Starting in 2014, Americans will be required to have health insurance.

The state-managed health insurance programs designed to help low-income Vermonters — VHAP, Dr. Dynasaur, and Catamount — will dissolve as the exchange takes over.

Federal tax deductions and state subsidies will help eligible individuals pay their insurance premiums. PPACA has also set 10 standards for coverage, allows children to stay on their parents’ insurance until age 26, and provides for free preventative care without co-payments.

As well, people with pre-existing health conditions can no longer be denied coverage.

According to Anissa Lewis and Joan Bowman, certified navigators trained to help consumers choose health plans in the exchange, the 18 plans will contain the same 10 basic services — prescription drug coverage, hospitalization, and laboratory services among them.

Navigators are trained to counsel people and businesses entering the exchange. They can speak over the phone or meet people face-to-face.

The plans will differ the most in the amount of out-of-pocket expenses, they said.

Some of the other changes before the Green Mountain Care Board include changing the traditional fee-for-service model to a “bundle payment” system wherein consumers pay for an entire procedure at once, said Hein.

This model would focus on the results of a procedure: say, whether a patient receiving a hip replacement regained full mobility, and not just services.

The PPACA also caps out-of-pocket expenses at $6,300 for an individual and $12,700 for families.

The state estimates some 100,000 people will receive insurance through the exchange. According to Gekas, the state hopes to have 70,000 Vermonters covered by January.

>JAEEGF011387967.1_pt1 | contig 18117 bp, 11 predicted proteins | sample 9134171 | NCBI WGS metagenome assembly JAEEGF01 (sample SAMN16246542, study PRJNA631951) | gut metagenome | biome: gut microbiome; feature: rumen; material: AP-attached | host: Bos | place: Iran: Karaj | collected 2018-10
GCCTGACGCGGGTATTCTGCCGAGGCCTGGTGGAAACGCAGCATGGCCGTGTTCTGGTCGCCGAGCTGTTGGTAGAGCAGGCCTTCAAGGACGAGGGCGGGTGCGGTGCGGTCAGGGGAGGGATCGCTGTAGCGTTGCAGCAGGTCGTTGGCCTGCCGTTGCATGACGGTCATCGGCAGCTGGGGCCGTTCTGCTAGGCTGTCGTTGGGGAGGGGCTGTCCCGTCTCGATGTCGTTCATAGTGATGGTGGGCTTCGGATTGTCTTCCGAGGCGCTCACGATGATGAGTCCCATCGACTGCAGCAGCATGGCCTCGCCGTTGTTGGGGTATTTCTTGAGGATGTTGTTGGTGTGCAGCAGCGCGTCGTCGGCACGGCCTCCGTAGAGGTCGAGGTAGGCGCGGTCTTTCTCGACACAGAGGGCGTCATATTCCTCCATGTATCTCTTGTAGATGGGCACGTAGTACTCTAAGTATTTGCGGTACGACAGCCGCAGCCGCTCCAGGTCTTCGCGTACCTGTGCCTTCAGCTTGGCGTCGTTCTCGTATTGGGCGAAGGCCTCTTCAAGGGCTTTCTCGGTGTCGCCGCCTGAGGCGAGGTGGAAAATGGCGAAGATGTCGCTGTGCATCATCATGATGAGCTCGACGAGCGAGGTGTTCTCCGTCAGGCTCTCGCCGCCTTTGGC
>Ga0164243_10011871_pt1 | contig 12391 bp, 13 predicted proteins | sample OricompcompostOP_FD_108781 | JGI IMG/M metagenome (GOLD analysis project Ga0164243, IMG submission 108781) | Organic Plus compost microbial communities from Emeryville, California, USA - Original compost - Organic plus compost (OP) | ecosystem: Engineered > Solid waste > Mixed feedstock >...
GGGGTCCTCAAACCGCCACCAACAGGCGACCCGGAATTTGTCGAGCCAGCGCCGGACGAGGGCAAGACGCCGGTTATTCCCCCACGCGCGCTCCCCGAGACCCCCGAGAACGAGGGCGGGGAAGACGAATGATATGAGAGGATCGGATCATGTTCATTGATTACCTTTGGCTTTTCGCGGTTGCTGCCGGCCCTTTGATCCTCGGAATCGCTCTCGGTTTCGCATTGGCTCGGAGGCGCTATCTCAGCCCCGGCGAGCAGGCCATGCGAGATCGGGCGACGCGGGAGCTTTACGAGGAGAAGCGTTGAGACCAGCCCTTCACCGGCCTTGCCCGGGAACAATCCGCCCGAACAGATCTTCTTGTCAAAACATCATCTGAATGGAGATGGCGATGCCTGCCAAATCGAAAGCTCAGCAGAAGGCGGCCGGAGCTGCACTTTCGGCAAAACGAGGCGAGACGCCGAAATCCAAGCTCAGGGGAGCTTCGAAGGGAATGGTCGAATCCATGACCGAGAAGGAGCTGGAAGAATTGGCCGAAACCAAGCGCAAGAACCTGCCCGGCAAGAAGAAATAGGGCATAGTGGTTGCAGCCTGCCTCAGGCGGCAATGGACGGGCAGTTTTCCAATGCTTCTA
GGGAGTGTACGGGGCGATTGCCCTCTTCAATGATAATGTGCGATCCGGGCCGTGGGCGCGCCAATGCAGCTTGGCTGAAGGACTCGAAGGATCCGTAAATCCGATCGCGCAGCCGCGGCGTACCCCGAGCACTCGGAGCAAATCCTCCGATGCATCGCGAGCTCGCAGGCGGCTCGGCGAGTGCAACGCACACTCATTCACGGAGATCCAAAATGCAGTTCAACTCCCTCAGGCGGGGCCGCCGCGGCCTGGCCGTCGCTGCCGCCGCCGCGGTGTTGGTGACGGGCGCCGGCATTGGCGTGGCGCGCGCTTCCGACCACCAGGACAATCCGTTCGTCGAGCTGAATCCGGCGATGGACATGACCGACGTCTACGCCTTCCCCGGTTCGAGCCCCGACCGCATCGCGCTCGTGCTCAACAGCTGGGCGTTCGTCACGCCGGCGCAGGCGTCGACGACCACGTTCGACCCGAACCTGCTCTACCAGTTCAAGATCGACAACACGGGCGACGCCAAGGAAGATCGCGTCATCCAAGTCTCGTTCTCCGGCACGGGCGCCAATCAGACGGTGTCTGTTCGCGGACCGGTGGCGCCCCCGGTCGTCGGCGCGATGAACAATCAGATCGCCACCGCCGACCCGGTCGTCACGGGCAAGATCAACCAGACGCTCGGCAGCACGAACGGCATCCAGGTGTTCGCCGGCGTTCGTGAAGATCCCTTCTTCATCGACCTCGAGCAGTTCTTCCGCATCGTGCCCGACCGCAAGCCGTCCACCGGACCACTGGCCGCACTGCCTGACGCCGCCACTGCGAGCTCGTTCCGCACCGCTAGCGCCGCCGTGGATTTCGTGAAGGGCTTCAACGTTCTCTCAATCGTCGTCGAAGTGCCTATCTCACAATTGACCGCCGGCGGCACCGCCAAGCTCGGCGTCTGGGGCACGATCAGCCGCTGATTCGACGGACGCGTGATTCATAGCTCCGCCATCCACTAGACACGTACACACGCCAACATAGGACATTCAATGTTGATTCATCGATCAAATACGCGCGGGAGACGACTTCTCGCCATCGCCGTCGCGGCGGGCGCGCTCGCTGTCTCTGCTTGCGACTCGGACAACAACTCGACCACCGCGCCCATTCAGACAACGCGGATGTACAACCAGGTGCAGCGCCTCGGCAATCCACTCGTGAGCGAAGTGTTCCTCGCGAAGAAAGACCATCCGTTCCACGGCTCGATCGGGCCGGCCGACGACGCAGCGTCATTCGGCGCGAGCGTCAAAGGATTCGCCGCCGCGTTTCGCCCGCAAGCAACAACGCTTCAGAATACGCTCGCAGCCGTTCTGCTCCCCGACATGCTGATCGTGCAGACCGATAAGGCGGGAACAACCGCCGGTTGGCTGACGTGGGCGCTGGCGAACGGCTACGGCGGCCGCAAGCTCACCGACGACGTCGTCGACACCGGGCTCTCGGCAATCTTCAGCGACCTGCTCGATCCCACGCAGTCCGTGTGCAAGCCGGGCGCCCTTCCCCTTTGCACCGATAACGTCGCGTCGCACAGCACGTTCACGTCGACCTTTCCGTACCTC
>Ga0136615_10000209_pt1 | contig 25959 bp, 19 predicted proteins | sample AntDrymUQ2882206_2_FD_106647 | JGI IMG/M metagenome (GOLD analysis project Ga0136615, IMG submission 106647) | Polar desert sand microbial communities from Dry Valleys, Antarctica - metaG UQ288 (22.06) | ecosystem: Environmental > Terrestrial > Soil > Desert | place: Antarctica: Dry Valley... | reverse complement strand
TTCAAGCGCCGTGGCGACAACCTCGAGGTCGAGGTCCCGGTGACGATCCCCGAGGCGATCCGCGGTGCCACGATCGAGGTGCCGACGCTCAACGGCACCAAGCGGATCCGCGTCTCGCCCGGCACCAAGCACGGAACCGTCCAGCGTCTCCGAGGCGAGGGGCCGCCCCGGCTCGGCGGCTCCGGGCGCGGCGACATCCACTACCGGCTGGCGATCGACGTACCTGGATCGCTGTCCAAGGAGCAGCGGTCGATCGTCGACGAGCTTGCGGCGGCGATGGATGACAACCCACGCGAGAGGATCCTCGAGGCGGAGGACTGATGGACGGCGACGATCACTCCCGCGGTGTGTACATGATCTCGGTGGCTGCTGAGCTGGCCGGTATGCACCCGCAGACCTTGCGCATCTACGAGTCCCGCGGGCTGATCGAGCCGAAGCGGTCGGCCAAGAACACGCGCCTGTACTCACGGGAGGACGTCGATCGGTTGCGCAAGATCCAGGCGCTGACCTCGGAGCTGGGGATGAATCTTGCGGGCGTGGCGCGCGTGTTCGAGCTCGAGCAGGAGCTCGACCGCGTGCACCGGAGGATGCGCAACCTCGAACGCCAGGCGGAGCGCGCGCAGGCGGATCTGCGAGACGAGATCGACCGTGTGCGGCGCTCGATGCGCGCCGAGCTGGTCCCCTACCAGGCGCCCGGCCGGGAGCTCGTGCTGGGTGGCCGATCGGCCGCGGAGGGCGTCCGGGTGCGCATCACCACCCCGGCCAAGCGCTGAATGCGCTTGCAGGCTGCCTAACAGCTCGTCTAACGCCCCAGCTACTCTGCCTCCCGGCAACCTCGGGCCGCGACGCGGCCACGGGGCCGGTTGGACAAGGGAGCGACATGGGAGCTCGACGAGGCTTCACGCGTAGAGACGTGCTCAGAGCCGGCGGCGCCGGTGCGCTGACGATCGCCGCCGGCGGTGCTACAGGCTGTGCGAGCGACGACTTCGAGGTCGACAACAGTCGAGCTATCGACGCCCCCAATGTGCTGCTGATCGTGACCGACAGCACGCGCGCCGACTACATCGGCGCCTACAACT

Many small business owners wondered whether to offer insurance to their employees. The panel said small-business owners should speak with a navigator, the call center, or an insurance broker, as there is no one-size-fits-all solution.

Chiropractor Michele Doucette quizzed the panel on people having access to alternative therapies. The problem with the reform thus far, she said, is that it forces people to buy into a health care system that they may not benefit from or support.

The upshot of the discussion: “I wouldn’t put pen to paper without speaking to [a navigator],” said forum organizer Vanda Warner.

Each person’s or small business’ situation “is a case-by-case basis,” said Lewis and Bowman.

“It’s just a leveling of the playing field,” said Lewis.

Lewis said that VHAP has been her insurance program for years. When it disappears, her monthly premium will jump from $66 to $200 a month. This upset her until she met a self-employed woman dealing with cancer who had paid more than $1,000 for years, whose premium will now decrease.

The Vermont Health Connect call center is at 855-899-9600. For TTY/TDD call 888-834-7898. To find a local navigator, or to sign up for insurance, call the call center or visit VermontHealthConnect.gov.

The forum was co-sponsored by Whitingham’s town Democratic and Republican committees.

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Originally published in The Commons issue #228 (Wednesday, November 6, 2013). This story appeared on page A1.